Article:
First off, if you are designing a website for a client or your department that will be accessed by the public…please please do not use the self signed certificate method that I’m about talk about. By nature self-signed certificates cannot be revoked, so if your private key gets compromised the attacker can gain access to your system by spoofing an identity. I only use these for my development platforms that run on systems VM or in my home network. At the present I am solely running RHEL and CentOS in my home or work, the following should also work with other Linux environments – I don’t see how they couldn’t.
Before you can even start this process you need to have the crypto-utils library install on the system that will be generating the certification. Run the the following command under root.
yum install crypto-utils
After the installation has successfully installed you can then easily generate a self signed certification using the genkey wizard.
Now you can run the genkey command to create your self signed certification. You have the following options available to you:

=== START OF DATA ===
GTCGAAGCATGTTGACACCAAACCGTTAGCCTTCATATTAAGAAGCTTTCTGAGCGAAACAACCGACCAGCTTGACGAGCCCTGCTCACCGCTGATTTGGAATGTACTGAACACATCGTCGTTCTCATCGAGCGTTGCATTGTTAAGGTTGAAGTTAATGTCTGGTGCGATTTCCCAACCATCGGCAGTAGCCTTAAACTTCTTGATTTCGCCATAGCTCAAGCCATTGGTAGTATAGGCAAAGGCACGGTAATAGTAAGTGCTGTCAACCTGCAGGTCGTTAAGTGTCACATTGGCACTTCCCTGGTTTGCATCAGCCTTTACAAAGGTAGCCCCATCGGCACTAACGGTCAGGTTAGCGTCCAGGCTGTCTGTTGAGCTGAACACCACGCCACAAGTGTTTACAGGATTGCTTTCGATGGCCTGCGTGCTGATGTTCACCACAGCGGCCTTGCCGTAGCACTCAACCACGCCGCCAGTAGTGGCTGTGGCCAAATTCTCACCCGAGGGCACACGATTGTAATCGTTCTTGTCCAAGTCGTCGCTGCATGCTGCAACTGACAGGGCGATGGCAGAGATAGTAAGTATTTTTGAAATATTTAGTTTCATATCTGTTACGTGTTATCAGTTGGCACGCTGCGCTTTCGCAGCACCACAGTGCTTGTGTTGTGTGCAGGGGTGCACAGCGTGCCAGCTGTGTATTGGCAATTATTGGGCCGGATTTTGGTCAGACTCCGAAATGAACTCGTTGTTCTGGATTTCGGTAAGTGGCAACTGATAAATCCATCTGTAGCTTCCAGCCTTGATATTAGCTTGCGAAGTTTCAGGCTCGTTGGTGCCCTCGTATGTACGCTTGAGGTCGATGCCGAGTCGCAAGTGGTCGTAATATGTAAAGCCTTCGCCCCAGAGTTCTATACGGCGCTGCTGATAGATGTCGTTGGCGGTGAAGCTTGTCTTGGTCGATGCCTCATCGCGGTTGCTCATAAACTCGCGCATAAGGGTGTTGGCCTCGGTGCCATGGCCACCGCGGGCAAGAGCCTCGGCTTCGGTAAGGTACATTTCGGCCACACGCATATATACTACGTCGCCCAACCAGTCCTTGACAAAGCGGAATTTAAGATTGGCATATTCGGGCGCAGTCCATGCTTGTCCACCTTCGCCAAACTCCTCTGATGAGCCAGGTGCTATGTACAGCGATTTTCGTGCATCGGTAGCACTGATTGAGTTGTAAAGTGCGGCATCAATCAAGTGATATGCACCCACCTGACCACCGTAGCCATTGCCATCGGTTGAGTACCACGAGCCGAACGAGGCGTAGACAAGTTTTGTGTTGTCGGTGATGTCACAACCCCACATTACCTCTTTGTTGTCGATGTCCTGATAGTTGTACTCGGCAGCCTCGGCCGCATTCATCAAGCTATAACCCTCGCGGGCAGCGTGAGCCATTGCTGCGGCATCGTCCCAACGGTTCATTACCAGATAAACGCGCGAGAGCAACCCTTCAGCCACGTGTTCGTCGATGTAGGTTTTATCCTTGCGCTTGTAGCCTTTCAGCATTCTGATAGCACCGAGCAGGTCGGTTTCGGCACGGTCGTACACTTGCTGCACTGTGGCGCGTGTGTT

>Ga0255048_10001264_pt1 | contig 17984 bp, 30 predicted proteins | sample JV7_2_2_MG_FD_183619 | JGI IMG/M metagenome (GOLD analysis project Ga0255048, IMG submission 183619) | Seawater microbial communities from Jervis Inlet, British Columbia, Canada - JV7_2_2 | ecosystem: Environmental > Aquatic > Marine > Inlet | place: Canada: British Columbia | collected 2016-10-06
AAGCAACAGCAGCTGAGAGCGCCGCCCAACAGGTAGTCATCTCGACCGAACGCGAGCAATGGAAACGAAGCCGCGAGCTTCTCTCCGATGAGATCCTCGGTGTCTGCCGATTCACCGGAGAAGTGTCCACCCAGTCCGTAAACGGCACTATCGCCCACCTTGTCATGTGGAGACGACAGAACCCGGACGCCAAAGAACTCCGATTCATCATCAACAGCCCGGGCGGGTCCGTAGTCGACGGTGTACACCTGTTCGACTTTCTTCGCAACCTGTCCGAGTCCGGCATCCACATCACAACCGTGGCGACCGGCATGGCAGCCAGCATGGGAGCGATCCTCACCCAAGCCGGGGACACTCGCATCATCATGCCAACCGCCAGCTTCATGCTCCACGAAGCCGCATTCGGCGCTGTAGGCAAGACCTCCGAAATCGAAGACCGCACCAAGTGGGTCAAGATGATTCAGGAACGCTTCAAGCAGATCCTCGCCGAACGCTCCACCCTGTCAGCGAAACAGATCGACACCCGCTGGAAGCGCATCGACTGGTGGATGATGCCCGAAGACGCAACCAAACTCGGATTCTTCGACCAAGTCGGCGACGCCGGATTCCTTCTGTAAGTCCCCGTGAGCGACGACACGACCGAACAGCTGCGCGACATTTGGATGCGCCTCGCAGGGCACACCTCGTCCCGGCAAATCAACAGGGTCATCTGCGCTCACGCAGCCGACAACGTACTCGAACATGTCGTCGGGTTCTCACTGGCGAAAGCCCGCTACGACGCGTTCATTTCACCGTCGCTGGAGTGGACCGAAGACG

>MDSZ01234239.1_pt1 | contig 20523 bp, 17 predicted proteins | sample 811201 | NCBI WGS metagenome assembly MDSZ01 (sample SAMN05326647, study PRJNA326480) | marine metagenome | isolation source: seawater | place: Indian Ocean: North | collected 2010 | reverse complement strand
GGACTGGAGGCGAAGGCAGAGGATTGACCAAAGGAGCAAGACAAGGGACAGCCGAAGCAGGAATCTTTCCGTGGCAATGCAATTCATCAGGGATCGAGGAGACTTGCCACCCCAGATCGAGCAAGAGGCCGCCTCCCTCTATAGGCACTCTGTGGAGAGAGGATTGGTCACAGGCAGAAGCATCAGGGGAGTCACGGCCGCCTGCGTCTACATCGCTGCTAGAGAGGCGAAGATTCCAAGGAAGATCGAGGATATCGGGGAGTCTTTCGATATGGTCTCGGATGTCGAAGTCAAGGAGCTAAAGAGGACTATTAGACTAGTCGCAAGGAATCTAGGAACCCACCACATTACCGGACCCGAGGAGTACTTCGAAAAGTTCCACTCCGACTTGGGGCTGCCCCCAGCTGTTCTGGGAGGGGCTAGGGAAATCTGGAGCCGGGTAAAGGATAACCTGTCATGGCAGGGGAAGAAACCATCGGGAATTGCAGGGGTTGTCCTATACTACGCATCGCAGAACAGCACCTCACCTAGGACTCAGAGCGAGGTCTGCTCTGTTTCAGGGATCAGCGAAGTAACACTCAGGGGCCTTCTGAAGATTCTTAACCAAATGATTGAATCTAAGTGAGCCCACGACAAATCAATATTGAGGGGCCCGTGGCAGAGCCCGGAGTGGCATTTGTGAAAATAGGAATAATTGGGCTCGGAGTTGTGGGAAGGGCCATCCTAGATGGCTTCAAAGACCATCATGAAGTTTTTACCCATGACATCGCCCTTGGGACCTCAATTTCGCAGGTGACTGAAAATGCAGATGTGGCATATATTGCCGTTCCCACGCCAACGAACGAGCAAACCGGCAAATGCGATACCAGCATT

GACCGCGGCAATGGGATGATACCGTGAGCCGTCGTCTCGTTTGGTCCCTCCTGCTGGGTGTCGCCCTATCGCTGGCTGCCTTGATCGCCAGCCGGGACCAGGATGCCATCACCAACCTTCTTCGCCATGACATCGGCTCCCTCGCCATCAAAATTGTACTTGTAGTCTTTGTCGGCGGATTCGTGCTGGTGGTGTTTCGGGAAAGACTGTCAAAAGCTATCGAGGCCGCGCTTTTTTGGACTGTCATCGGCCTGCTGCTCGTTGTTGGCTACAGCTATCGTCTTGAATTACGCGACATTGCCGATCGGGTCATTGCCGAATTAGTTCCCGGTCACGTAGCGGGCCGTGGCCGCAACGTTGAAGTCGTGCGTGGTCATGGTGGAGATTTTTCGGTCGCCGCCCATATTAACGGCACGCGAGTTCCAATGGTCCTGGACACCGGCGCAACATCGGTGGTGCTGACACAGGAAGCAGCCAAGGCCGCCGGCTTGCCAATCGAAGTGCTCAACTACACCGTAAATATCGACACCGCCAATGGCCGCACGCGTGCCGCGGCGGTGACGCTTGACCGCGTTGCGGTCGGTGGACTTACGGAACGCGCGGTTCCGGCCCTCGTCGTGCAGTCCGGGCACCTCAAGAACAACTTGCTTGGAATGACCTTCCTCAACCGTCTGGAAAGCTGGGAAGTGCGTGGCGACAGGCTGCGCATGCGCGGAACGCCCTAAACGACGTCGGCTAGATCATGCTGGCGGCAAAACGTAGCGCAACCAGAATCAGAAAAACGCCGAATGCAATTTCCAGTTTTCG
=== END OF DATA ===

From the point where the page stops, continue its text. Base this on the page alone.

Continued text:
- –test Test mode, skip random data creation, overwrite existing key
- –genreq Just generate a CSR from an existing key
- –makeca Generate a private CA key instead
- –days Days until expiry of self-signed certificate (default 30)
I generally like to run my certifications for 180days before I renew them
genkey myhost.local –days 180
The system will take you through a guided setup – (some of the steps are shown left, its like a flashback to the 90s…). Please note the location of the keys since you will need them if you setup your SSL configuration for apache or other service. Since this is not intended for the public I go with the default 1024 key size, and I do not send a Certificate Request to a Certificate Authority. If you are anal-retentive as me you will fill out the contact information, but you can leave it as is – (this is what is displayed when you view the certification). To save some aches when you are restarting the service or server do not encrypt the private key.
That is it… you have now created you self signed certification